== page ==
Work and Pensions Secretary Iain Duncan Smith has defended his flagship Universal Credit scheme saying evidence shows it is helping people find work quicker and earn more.
The changes in the system, which come into effect from today, are designed to make work pay for people who move off benefits and into low-paid work.
Iain Duncan Smith said the new benefit was £600m under budget.
Citing Government research, the minister said those receiving the benefit were 5 per cent more likely to find employment within four months than comparable Jobseekers Allowance claimants.
He insisted it had been better to delay the scheme rather than risk problems with it: “I would rather have this work.
“I would rather have it that everyone’s experience as we have seen already is positive, people are going into work quicker, they are staying in work longer, and they are earning more.”
BUT what exactly is it?
Universal credit combines six working-age benefits, into one single payment.
It includes Jobseeker’s Allowance, Housing Benefit, Working Tax Credit, Child Tax Credit, Employment and Support Allowance and Income Support.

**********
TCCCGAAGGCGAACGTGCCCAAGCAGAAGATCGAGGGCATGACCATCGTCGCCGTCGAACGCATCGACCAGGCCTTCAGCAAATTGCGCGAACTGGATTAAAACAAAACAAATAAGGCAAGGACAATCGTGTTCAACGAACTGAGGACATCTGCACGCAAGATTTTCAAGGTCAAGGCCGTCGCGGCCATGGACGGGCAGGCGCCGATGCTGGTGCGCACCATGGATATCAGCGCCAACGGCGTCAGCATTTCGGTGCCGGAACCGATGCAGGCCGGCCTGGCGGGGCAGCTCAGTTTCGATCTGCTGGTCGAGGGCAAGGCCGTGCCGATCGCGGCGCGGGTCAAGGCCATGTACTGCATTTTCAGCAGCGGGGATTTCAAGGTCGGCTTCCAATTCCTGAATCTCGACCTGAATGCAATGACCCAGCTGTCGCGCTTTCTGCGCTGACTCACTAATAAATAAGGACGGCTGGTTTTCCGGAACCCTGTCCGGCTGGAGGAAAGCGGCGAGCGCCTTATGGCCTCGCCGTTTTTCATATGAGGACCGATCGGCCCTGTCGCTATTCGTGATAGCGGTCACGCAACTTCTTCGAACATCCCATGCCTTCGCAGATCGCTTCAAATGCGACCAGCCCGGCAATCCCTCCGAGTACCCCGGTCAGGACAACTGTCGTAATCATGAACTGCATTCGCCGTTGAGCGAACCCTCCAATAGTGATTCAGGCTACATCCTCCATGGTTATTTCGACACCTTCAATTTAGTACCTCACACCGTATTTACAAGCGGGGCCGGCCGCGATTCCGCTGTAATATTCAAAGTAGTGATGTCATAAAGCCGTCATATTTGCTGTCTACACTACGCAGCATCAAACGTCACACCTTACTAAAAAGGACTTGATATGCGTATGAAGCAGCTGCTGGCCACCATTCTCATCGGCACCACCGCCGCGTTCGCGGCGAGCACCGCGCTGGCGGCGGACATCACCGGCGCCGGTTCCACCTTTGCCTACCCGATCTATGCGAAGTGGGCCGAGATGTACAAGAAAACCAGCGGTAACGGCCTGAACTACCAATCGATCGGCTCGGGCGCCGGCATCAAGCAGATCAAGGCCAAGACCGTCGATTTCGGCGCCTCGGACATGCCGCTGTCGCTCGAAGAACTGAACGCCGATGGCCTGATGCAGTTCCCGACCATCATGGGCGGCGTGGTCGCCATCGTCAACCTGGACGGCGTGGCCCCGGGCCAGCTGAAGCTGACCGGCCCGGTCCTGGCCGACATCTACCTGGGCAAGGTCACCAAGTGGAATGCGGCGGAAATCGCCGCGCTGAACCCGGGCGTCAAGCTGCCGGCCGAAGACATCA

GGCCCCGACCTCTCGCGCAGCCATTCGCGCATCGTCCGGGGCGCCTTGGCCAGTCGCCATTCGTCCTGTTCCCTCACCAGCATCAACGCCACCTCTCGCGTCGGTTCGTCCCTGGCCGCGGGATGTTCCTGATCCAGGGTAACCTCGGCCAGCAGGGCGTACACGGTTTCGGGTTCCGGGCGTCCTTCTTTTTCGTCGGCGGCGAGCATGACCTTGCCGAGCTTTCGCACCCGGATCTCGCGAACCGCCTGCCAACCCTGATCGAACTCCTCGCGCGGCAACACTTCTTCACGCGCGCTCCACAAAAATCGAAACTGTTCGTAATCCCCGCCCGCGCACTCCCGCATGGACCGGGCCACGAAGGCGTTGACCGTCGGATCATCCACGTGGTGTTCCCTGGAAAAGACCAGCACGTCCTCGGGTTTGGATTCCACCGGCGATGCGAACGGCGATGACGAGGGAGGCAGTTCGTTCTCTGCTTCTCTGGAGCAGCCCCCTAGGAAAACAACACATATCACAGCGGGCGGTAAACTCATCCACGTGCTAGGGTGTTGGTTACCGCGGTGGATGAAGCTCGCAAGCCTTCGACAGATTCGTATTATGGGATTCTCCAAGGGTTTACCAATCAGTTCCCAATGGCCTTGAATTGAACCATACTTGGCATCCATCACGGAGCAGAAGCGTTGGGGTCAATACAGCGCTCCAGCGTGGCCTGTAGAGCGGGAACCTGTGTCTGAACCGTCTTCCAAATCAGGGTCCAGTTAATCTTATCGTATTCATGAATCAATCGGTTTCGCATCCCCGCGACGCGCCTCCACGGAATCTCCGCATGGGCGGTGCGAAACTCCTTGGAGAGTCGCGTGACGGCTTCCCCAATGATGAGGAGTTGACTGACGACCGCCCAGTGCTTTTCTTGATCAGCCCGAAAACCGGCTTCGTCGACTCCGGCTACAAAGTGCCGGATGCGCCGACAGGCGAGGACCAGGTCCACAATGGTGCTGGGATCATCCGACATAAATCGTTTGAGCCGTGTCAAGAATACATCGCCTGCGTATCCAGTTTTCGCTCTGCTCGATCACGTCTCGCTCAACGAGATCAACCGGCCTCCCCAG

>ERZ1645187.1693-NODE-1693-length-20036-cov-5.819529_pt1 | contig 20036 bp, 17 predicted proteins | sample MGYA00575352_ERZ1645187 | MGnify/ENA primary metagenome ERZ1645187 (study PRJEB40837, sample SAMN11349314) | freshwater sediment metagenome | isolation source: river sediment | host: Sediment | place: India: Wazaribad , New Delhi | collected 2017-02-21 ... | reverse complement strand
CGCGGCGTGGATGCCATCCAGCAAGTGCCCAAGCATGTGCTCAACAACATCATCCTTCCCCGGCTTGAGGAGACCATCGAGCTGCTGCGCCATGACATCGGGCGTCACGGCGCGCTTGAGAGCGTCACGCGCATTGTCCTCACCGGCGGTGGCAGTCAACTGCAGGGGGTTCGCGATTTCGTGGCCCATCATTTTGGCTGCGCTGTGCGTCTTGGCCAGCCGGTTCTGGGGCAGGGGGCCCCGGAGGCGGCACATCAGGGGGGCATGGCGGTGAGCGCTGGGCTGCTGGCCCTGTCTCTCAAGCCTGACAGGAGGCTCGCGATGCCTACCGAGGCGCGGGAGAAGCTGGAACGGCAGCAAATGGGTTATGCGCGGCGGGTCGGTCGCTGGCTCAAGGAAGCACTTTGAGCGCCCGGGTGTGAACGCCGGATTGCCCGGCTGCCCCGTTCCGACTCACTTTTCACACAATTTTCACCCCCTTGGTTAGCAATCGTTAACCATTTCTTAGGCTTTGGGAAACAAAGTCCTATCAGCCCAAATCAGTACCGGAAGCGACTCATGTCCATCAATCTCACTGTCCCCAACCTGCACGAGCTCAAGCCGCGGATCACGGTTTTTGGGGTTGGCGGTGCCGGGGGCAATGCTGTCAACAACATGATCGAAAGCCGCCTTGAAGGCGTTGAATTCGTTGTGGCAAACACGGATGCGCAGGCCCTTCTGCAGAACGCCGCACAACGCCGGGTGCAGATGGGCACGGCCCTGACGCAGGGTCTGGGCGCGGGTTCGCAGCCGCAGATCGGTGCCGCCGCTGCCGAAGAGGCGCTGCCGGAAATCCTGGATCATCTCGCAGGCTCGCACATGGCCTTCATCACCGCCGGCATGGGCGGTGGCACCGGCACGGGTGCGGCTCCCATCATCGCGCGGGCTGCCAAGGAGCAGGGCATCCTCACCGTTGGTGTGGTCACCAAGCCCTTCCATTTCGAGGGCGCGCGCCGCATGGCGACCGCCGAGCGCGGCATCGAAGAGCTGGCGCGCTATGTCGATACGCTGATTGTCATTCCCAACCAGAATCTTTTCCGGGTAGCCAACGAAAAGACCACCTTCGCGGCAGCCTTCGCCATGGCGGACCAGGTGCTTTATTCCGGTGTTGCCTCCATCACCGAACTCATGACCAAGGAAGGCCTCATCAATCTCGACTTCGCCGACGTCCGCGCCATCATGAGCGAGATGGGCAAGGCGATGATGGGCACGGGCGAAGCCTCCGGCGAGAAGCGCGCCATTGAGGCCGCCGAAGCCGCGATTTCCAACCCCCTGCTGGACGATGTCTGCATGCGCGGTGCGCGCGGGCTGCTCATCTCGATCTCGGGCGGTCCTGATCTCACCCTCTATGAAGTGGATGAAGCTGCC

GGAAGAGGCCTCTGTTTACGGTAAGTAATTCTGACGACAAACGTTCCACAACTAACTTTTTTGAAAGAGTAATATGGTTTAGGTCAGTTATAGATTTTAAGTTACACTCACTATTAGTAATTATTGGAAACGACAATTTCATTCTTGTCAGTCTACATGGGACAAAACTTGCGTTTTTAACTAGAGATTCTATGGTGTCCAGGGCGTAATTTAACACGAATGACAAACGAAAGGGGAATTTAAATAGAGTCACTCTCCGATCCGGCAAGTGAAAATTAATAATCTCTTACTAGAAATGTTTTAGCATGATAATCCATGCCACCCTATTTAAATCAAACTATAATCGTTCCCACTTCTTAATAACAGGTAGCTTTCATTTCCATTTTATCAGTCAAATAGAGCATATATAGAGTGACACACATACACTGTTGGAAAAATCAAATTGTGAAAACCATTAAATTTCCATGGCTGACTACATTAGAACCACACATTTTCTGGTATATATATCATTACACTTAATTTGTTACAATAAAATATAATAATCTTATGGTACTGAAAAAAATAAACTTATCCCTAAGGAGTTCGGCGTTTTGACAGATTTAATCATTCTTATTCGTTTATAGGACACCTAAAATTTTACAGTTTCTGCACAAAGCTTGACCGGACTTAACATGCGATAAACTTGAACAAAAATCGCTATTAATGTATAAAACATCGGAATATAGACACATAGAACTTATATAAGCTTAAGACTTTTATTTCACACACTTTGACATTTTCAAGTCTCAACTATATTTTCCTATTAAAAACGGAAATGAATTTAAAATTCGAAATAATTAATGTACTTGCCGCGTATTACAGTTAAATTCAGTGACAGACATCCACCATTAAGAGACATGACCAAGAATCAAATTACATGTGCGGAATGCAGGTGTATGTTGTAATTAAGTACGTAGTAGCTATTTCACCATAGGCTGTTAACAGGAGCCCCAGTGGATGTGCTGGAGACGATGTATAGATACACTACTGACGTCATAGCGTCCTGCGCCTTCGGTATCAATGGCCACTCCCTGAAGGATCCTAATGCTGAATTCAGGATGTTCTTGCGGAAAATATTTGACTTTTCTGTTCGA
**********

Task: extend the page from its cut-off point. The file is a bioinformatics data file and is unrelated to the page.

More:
It is currently available, as part of a pilot, in nearly 100 job centres but from today its phased roll-out will aim to offer it in all job centres in England, Scotland and Wales by 2016.
CEO of Family Matters Chris Muwanguzi said: “Universal Credit is a great principle and its effectiveness will depend on how well it is implemented, and how well the government provides support and guidance to families and individuals that access it.
“Our concern is the broad-brush approach that universal credit takes, those with more complex benefit claims may lose out, such as some people with disabilities who go to work.”
Labour said the scheme was massively behind schedule and saving far less than expected, describing the roll-out as a “spiralling waste and delays”.
Shadow work and pensions secretary Rachel Reeves said: “The only person who believes Iain Duncan Smith’s promises on Universal Credit is Iain Duncan Smith.
“Iain Duncan Smith promised one million people would be claiming Universal Credit by April 2014. But the latest figures show only 26,940 people on the new benefit.
“At this rate it will take 1,571 years to roll out Universal Credit.”